There was a moment around dusk after the completion of the Independent Achievers Academy Retail Study Day last month when a real strength of Mital Morar’s Ancoats General Store became apparent.

At that time, the glass windows of his shop stopped reflecting a grey Manchester outside and started to allow passers-by to glimpse inside. And what I saw in the warmly-lit interior was happy people having fun.

Fun in a convenience store? OK, it is a convenience store with a café and a bar attached. But fun nevertheless.

With his background in design, Morar has created a retail brand at the heart of a “hipster” community that is growing a stone’s throw from the centre of Manchester. During the study day he had hosted independent retailers from around the UK who wanted to see first-hand what great independent retailing looks like.

A brand, of course, is a collection of values and experiences that the buyer associates with. Ancoats General Store is a shop that you can hang out in, with like-minded people, and that sells stuff you like. On social media it shows you pictures of caffe latte art – the foam swirls on top of the drink – or the latest bottled ale offering from a cool micro-brewery.

The store name is projected within a coil ticket like the ones you pull when queuing in children’s shoe departments – but the ticket is arrayed like it is a space rocket set for take-off.

This store cannot be copied just anywhere. Take it out of its urban regeneration zone ecosystem and it would fail to connect with its local surroundings and people.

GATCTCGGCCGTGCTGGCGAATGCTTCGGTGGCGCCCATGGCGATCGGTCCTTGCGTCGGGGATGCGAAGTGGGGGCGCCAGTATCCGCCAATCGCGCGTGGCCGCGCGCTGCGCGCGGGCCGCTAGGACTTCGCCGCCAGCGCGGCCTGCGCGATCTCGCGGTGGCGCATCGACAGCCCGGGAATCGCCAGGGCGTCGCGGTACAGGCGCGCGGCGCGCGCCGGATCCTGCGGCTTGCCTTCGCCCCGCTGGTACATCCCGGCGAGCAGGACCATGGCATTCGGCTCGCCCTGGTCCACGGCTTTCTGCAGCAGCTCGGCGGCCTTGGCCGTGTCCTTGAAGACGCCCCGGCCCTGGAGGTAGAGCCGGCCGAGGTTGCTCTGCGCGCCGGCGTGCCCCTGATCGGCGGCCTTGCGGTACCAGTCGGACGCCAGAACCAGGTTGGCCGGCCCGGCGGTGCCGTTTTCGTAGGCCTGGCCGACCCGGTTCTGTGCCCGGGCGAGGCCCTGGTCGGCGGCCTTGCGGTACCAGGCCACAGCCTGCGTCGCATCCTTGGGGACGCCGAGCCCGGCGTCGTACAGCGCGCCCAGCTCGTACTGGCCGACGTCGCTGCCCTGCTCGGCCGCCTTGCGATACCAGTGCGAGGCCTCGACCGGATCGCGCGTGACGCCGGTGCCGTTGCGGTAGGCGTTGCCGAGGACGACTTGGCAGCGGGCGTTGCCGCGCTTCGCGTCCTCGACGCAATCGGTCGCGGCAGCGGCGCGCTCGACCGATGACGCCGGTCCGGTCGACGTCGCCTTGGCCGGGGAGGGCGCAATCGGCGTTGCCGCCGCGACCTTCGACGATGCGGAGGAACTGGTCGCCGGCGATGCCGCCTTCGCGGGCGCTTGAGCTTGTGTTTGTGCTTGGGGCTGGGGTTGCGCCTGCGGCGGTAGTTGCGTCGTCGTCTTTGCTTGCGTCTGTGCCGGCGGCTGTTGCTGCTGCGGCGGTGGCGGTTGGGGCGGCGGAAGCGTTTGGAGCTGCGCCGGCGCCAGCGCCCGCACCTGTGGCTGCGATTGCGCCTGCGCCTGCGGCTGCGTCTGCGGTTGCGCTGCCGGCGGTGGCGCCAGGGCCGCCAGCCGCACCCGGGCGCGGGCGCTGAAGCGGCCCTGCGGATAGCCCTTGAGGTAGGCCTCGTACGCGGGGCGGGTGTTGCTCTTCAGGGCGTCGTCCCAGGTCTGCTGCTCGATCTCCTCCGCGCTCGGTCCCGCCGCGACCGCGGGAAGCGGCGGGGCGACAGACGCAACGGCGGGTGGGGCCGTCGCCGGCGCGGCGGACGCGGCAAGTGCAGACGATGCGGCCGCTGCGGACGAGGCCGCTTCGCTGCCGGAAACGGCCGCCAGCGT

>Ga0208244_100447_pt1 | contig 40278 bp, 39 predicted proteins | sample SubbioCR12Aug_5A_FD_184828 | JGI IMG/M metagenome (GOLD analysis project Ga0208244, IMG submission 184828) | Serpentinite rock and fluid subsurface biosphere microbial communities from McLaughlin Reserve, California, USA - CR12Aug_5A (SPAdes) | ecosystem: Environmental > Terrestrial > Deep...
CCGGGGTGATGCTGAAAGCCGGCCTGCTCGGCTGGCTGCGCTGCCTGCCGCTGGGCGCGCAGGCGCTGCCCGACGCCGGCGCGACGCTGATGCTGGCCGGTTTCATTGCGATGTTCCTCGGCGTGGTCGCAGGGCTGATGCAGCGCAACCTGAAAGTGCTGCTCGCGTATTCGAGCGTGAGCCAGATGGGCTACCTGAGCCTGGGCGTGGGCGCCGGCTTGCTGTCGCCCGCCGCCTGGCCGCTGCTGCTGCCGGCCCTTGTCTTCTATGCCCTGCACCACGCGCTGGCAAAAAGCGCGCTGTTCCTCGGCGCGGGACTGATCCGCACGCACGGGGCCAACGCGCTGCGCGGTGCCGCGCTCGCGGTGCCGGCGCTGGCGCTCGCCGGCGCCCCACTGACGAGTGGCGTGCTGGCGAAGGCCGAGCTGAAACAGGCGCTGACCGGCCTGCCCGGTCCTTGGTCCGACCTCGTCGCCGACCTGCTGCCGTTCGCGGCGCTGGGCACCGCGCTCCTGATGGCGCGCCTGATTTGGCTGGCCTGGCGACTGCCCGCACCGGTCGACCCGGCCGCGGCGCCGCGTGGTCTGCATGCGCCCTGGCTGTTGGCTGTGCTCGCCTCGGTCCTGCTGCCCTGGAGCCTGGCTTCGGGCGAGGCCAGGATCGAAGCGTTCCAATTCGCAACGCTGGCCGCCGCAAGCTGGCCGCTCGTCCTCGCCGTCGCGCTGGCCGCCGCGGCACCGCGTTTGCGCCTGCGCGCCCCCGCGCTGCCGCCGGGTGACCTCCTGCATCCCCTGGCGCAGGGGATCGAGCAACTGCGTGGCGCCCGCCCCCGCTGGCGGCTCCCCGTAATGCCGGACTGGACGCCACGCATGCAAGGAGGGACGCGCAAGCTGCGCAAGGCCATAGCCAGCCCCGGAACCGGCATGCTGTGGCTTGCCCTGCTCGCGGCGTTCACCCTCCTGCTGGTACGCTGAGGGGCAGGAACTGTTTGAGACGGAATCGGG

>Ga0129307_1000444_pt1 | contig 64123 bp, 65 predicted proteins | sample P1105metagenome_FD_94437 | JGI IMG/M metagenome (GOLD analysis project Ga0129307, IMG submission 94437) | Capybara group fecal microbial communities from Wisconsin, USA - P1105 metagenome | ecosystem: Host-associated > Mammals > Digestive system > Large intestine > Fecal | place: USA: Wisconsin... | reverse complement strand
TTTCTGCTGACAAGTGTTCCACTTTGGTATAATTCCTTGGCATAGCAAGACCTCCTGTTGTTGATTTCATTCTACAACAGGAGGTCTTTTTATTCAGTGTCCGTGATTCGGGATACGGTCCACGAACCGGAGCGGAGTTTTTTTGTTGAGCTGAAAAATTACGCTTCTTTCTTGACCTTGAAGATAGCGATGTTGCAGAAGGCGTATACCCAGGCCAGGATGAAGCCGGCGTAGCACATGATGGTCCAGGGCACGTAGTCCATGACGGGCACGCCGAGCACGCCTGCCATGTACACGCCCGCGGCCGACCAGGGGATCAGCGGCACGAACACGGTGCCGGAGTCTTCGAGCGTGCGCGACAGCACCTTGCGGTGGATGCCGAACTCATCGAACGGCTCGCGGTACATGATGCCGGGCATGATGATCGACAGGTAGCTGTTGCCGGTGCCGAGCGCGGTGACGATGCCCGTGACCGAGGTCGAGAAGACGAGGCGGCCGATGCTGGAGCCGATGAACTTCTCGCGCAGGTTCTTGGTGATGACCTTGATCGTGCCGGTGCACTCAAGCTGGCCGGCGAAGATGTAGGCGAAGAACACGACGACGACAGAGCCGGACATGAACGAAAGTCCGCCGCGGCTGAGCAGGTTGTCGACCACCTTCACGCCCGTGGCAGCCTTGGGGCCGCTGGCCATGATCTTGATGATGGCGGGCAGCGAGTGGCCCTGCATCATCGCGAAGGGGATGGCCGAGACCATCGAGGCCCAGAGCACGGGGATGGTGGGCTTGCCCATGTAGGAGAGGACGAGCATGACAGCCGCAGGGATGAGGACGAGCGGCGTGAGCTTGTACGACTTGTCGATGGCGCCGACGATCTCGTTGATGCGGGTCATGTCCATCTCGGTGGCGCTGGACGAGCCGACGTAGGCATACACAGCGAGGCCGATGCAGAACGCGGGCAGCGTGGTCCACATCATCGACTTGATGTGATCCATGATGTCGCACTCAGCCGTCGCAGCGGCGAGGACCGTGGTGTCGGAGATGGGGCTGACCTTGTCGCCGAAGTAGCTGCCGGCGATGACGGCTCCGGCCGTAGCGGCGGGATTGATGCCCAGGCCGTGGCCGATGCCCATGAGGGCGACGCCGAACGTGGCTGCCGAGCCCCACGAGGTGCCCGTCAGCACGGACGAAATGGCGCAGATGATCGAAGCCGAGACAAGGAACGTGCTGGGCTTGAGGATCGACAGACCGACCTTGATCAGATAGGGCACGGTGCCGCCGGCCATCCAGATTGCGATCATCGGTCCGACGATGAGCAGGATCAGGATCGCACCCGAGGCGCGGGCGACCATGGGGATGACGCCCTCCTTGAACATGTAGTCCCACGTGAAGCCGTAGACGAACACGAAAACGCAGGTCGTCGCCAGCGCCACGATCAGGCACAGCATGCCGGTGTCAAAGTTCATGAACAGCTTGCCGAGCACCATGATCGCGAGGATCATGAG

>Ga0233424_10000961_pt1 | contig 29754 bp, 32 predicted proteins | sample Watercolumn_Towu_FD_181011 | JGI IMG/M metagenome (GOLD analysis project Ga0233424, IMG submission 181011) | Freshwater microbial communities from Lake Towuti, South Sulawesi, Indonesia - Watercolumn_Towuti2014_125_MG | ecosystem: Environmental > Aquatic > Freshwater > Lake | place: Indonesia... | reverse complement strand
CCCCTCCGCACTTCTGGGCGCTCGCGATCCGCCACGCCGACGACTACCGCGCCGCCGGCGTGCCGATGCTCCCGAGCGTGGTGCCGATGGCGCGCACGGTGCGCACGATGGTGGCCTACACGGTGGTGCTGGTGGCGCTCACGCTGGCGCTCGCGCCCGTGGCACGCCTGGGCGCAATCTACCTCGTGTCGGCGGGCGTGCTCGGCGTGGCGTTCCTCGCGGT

But the idea that an independent retailer can take a convenience store and make it more than a commodity, to make it a shop that local people will treasure: this branding is what you can copy.

Think about this. Starbucks opens more and more stores because it wants to be available at that point in the day when a person decides they want to have a coffee or because it wants to be at a convenient location where two people coming from different places can meet.

As a multiple, this strategy works fine. But as an independent operator you always need to get people to cross the road to buy from you. Mostly everything that you sell is available most everywhere – but how you sell it is up to you. Do mix in local products and strive to always have something new so people don’t get bored. But do make your shop a place that people want to spend more time in rather than less.

The rules of how to do this are written out in a workbook that has been developed as part of the Independent Achievers Academy. 

The Retail Profit Guide is free online at (you can buy a hard copy with RN magazine) and contains the wisdom of hundreds of successful retailers.

In order to get the biggest benefit, you have to commit some time and effort. This appears daunting. The top independents who have used it normally say their biggest regret was not using it earlier. But if you want to make your shop a brand that local people will treasure – like Morar’s shop – then this is a good place to start.